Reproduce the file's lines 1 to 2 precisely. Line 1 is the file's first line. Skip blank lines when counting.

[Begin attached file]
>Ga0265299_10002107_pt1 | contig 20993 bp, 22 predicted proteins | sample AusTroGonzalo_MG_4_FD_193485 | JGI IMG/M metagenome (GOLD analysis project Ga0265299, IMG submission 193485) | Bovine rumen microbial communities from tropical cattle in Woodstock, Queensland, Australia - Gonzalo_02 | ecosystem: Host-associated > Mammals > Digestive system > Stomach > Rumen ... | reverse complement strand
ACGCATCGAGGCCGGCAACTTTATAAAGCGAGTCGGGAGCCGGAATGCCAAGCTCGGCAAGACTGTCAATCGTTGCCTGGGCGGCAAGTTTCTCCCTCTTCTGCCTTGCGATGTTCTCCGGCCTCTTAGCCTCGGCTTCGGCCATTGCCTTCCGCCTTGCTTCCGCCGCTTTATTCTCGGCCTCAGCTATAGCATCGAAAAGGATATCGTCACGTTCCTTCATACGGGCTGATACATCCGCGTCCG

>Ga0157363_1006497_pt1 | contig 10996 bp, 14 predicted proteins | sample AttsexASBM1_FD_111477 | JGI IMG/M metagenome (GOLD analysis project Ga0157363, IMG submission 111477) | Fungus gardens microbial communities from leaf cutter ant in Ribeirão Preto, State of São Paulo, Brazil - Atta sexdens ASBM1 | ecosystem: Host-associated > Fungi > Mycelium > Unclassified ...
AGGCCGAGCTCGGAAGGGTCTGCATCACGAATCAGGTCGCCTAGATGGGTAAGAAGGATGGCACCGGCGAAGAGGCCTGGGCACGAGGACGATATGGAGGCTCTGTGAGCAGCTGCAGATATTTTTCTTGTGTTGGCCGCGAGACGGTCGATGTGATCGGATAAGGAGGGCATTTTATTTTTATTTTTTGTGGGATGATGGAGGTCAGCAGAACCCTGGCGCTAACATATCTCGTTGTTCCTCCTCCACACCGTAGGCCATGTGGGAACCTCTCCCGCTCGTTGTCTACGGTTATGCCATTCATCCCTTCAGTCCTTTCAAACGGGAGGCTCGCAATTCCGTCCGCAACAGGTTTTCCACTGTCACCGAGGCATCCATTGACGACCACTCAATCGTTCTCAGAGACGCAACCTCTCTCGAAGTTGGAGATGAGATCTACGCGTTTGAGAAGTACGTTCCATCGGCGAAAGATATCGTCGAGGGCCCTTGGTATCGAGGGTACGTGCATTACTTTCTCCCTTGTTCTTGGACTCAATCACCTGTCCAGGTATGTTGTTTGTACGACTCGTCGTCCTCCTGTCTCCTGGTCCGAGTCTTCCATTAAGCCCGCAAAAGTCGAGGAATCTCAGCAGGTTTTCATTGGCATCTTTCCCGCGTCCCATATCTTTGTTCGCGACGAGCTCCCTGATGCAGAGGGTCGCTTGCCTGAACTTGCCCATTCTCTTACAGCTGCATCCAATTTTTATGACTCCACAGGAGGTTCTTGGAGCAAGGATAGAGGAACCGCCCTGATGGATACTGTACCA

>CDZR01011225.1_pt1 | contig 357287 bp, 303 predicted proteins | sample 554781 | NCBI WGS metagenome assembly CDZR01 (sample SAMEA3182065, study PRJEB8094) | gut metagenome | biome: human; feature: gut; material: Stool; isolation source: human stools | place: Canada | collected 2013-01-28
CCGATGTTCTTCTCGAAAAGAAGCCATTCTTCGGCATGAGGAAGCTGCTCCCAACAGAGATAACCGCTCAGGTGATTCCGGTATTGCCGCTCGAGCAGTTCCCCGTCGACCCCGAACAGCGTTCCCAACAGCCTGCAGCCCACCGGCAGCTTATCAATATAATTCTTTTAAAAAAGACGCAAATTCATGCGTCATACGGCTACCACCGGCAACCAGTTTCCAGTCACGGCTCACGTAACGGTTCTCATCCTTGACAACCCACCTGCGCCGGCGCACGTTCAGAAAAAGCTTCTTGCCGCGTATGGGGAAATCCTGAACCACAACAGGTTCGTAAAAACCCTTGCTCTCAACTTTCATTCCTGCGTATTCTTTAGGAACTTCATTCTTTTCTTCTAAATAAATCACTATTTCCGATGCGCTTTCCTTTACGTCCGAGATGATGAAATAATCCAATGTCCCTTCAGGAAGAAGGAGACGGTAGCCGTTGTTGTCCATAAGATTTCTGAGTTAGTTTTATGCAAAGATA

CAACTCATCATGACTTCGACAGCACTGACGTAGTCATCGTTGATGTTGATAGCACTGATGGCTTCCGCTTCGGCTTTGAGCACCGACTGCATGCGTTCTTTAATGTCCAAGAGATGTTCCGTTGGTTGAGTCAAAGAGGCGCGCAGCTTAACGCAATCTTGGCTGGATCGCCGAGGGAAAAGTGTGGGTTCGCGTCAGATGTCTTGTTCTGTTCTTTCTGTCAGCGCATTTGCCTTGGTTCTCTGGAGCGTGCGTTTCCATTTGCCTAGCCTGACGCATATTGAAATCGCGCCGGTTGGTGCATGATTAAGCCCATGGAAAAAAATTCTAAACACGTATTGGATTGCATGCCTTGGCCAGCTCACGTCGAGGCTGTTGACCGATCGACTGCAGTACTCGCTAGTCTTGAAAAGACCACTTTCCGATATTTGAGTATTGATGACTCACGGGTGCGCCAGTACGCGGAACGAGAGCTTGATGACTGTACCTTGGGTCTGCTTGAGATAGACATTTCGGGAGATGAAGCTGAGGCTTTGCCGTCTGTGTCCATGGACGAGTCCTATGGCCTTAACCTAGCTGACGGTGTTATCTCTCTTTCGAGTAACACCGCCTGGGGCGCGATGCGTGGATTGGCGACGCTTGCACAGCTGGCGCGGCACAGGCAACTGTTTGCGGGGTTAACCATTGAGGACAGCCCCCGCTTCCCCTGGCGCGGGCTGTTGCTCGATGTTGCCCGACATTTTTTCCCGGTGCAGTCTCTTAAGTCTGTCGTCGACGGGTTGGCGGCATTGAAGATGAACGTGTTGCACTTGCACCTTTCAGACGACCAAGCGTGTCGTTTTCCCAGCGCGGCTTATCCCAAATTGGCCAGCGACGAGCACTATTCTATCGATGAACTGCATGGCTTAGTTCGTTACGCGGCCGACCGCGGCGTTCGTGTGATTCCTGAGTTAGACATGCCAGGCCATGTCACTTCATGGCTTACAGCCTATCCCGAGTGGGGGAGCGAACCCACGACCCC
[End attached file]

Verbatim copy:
>Ga0265299_10002107_pt1 | contig 20993 bp, 22 predicted proteins | sample AusTroGonzalo_MG_4_FD_193485 | JGI IMG/M metagenome (GOLD analysis project Ga0265299, IMG submission 193485) | Bovine rumen microbial communities from tropical cattle in Woodstock, Queensland, Australia - Gonzalo_02 | ecosystem: Host-associated > Mammals > Digestive system > Stomach > Rumen ... | reverse complement strand
ACGCATCGAGGCCGGCAACTTTATAAAGCGAGTCGGGAGCCGGAATGCCAAGCTCGGCAAGACTGTCAATCGTTGCCTGGGCGGCAAGTTTCTCCCTCTTCTGCCTTGCGATGTTCTCCGGCCTCTTAGCCTCGGCTTCGGCCATTGCCTTCCGCCTTGCTTCCGCCGCTTTATTCTCGGCCTCAGCTATAGCATCGAAAAGGATATCGTCACGTTCCTTCATACGGGCTGATACATCCGCGTCCG